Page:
Tuesday, August 12, 2014

What Does Flap Breast Reconstruction Involve?

If you're considering breast reconstruction using your own tissue (a "flap" procedure), it's important to know that achieving the best results usually involves several stages and takes time.

BEFORE bilateral skin-sparing mastectomy and DIEP flap breast reconstruction
BEFORE skin-sparing mastectomies and DIEP flaps
AFTER bilateral skin-sparing mastectomy and DIEP flap breast reconstruction
AFTER skin-sparing mastectomies and DIEP flaps

The patient in the pictures above required the following stages to complete her breast reconstruction:

Stage 1: The Initial Breast Reconstruction
Whenever possible, breast reconstruction should be performed at the same time as the mastectomy. This is known as "immediate breast reconstruction". This allows for less scarring because the natural breast skin envelope can usually be preserved ("skin sparing mastectomy"). Only the nipple, areola and breast tissue under the skin is removed. The patient above had bilateral skin-sparing mastectomies and DIEP flap reconstruction using tissue from her lower abdomen.

In some cases, the nipple and areola can also be preserved. This is called a nipple-sparing mastectomy.

Immediate reconstruction enables the patient to wake up from the surgery "complete" and avoid the experience of a flat chest altogether. Most women with early breast cancer (stage I or II) are candidates for this approach.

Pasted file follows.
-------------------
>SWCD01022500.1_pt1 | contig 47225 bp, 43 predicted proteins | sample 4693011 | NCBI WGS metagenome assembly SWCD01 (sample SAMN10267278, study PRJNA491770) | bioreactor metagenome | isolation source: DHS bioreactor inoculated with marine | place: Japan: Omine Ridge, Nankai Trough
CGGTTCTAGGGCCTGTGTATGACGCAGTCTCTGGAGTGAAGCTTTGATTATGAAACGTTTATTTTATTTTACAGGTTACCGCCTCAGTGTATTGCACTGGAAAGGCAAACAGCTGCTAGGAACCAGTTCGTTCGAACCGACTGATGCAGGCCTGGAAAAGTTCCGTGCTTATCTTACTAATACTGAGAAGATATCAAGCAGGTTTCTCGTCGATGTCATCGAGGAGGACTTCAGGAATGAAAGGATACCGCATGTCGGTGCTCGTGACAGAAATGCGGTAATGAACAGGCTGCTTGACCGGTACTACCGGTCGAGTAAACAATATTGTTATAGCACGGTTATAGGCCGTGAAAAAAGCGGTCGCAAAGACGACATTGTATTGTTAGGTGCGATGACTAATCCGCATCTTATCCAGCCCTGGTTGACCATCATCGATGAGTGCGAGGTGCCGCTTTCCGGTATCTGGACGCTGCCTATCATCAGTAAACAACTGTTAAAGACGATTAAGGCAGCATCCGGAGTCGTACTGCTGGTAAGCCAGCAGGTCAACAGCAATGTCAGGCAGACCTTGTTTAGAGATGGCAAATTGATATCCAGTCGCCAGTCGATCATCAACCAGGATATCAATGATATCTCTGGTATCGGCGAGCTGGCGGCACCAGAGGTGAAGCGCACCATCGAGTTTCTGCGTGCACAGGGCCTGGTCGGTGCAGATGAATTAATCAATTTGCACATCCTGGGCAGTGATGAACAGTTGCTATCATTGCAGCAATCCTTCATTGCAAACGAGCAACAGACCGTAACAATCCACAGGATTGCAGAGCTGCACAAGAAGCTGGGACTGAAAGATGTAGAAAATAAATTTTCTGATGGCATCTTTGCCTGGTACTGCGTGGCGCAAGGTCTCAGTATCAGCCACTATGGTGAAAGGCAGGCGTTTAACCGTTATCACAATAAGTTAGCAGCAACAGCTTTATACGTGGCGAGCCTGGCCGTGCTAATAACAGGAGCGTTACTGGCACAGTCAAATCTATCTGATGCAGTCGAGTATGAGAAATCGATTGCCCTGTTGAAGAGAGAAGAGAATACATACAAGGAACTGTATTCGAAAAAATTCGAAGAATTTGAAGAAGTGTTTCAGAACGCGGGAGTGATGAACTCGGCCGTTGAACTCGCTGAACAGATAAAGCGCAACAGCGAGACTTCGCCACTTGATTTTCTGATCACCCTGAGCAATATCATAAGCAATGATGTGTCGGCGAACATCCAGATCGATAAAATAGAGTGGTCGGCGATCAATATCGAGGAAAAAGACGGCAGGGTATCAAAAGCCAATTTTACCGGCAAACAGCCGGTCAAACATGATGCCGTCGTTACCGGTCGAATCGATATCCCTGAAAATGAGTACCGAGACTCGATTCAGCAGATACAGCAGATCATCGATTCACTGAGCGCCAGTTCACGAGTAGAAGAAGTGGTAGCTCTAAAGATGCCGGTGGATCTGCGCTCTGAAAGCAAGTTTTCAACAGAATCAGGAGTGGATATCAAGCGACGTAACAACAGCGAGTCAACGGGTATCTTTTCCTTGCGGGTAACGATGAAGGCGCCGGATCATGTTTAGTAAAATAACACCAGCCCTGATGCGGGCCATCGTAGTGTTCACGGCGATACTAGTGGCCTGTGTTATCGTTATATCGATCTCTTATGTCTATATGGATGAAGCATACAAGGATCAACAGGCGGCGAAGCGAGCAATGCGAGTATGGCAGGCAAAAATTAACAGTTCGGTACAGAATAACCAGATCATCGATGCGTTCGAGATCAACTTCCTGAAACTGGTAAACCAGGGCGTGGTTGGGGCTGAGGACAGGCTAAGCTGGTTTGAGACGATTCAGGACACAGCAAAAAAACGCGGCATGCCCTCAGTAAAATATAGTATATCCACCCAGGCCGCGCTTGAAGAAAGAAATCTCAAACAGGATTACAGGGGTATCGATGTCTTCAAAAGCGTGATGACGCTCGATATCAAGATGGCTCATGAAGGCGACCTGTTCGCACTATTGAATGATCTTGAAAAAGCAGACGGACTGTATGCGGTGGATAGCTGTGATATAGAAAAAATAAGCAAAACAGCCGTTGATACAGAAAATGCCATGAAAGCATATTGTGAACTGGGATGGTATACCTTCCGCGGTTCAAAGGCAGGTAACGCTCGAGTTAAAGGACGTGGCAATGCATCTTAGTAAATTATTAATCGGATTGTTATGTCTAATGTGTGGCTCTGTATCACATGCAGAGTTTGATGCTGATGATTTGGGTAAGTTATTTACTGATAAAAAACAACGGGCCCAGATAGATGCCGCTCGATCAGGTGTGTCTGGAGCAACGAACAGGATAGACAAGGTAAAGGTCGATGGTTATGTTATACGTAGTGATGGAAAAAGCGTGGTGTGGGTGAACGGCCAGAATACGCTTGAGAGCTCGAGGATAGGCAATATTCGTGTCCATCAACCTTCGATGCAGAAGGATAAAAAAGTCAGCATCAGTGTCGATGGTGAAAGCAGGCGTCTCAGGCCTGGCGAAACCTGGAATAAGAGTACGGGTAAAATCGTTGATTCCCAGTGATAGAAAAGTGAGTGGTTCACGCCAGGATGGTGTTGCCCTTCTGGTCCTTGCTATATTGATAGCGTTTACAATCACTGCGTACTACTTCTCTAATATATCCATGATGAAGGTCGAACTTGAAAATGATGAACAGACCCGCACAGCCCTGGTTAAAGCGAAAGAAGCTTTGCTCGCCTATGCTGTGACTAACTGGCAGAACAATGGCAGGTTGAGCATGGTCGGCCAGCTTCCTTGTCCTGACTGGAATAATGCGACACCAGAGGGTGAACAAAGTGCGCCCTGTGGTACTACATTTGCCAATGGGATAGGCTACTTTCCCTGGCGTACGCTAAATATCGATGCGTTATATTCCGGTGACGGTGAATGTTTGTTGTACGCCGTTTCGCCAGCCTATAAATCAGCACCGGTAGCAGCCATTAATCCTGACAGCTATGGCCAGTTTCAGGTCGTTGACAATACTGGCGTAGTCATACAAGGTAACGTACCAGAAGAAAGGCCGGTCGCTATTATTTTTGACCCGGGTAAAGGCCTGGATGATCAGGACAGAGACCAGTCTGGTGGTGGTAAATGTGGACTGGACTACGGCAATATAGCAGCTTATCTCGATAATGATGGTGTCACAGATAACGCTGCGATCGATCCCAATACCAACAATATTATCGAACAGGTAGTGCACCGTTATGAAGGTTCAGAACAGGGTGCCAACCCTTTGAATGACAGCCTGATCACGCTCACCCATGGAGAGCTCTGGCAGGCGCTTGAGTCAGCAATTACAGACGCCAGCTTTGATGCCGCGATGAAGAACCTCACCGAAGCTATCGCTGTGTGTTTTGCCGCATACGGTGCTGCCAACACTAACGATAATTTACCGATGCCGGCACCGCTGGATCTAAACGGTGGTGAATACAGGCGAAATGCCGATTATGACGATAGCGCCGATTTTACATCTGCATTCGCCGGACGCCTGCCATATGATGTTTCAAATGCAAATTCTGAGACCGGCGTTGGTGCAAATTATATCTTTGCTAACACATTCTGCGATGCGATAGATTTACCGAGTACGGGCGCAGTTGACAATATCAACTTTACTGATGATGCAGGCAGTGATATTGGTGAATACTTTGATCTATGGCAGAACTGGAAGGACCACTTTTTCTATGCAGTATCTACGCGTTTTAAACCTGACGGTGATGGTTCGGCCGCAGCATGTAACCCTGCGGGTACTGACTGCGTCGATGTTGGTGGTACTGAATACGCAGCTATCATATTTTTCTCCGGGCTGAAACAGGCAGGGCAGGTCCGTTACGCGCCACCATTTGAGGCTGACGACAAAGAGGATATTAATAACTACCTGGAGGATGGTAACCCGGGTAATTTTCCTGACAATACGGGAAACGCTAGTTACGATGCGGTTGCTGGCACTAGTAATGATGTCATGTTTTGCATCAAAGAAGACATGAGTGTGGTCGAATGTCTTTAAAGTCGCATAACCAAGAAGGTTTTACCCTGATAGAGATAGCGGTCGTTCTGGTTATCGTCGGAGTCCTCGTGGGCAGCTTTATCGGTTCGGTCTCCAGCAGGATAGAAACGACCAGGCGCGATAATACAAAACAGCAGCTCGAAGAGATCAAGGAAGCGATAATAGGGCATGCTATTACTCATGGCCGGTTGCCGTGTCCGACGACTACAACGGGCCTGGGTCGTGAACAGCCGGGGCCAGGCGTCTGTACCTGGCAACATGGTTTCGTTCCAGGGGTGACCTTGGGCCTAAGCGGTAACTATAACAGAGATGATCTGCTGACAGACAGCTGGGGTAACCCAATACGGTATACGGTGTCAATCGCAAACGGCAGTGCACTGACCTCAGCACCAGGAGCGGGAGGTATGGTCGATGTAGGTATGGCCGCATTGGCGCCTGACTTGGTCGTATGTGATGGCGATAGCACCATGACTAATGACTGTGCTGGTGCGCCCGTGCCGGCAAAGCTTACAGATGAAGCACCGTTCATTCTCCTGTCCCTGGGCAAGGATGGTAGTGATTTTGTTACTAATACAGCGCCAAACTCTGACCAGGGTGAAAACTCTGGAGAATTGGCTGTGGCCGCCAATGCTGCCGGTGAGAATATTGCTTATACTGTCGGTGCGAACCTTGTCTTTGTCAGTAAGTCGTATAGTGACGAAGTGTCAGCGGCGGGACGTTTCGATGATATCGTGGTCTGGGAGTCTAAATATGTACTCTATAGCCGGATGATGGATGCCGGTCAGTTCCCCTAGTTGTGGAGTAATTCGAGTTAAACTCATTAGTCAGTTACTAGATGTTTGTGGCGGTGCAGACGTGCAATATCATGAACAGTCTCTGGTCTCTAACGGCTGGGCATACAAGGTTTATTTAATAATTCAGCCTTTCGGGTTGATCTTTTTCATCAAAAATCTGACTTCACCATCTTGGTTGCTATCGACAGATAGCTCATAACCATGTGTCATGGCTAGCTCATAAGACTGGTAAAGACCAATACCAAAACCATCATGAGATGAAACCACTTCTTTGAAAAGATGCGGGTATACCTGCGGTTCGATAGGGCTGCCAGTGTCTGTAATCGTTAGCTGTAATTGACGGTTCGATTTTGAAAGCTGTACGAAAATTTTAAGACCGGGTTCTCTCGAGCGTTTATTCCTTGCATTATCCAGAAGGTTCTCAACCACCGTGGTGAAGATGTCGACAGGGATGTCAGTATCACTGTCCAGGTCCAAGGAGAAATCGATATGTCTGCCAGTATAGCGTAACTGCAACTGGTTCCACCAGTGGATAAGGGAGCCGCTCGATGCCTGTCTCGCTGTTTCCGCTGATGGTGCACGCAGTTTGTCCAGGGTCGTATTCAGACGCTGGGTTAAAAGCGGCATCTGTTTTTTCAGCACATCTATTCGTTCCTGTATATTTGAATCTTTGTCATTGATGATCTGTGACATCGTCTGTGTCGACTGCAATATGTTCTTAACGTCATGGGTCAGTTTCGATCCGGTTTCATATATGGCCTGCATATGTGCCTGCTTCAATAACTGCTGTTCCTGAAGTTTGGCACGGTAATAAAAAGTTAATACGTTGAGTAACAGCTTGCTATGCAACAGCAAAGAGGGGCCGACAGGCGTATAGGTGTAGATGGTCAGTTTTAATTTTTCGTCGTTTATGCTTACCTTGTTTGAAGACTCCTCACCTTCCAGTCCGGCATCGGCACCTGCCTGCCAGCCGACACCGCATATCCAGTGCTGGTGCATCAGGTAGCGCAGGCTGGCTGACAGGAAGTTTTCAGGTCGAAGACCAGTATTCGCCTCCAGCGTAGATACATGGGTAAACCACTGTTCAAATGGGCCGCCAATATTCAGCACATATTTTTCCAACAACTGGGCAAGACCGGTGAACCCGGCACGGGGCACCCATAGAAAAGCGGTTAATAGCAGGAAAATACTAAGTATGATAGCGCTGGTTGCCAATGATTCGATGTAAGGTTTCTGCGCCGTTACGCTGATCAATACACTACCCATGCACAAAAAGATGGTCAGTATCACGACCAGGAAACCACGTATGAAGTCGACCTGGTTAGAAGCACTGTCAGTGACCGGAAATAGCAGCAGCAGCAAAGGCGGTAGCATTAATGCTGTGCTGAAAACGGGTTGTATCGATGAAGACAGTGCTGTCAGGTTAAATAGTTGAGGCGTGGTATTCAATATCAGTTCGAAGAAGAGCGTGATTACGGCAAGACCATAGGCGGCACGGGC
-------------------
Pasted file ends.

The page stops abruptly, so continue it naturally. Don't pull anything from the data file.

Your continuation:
If immediate reconstruction isn't an option, or the patient prefers to wait, the reconstruction can be performed "delayed", any time after the mastectomy. Patients having radiation are often advised to delay reconstruction. Other reasons for delaying reconstruction include advanced breast cancer (stage III or IV) and lack of access to a specialist surgeon.

Stage 2: Revision
This is the "fine-tuning" phase and is usually performed as an outpatient procedure. This stage involves shaping the breasts and making them as symmetric as possible. Fat injections can be used to address any contour deformities and make the breasts look and feel even more natural. The donor site scar (scar from where the flap tissue was taken) is revised to make the area look as good possible. Nipple reconstruction is also usually performed at this stage if the patient did not have a nipple-sparing mastectomy.

Stage 3: Micro-pigmentation/Tattooing
This office procedure applies the "finishing touch". Color is added to the reconstructed nipple-areola complex to make the results even more natural. Women now also have the option of a 3D tattoo which can look very life-like, with or without a surgically reconstructed nipple-areola.

Each stage is performed 3 months apart which means that the entire reconstructive process can take several months. Insurance authorization is also required before each stage.

I hope this info helps.

Dr C


Dr Chrysopoulo is a board certified plastic surgeon in San Antonio, TX specializing in the DIEP flap and other state-of-the-art breast reconstruction procedures. He and his partners at PRMA are In-Network for most US insurance plans. Patients are welcomed from across and outside the US. Please call (800) 692-5565 or email patientadvocate@PRMAplasticsurgery.com to learn more about your breast reconstruction options. Connect with others touched by breast cancer on Facebook.


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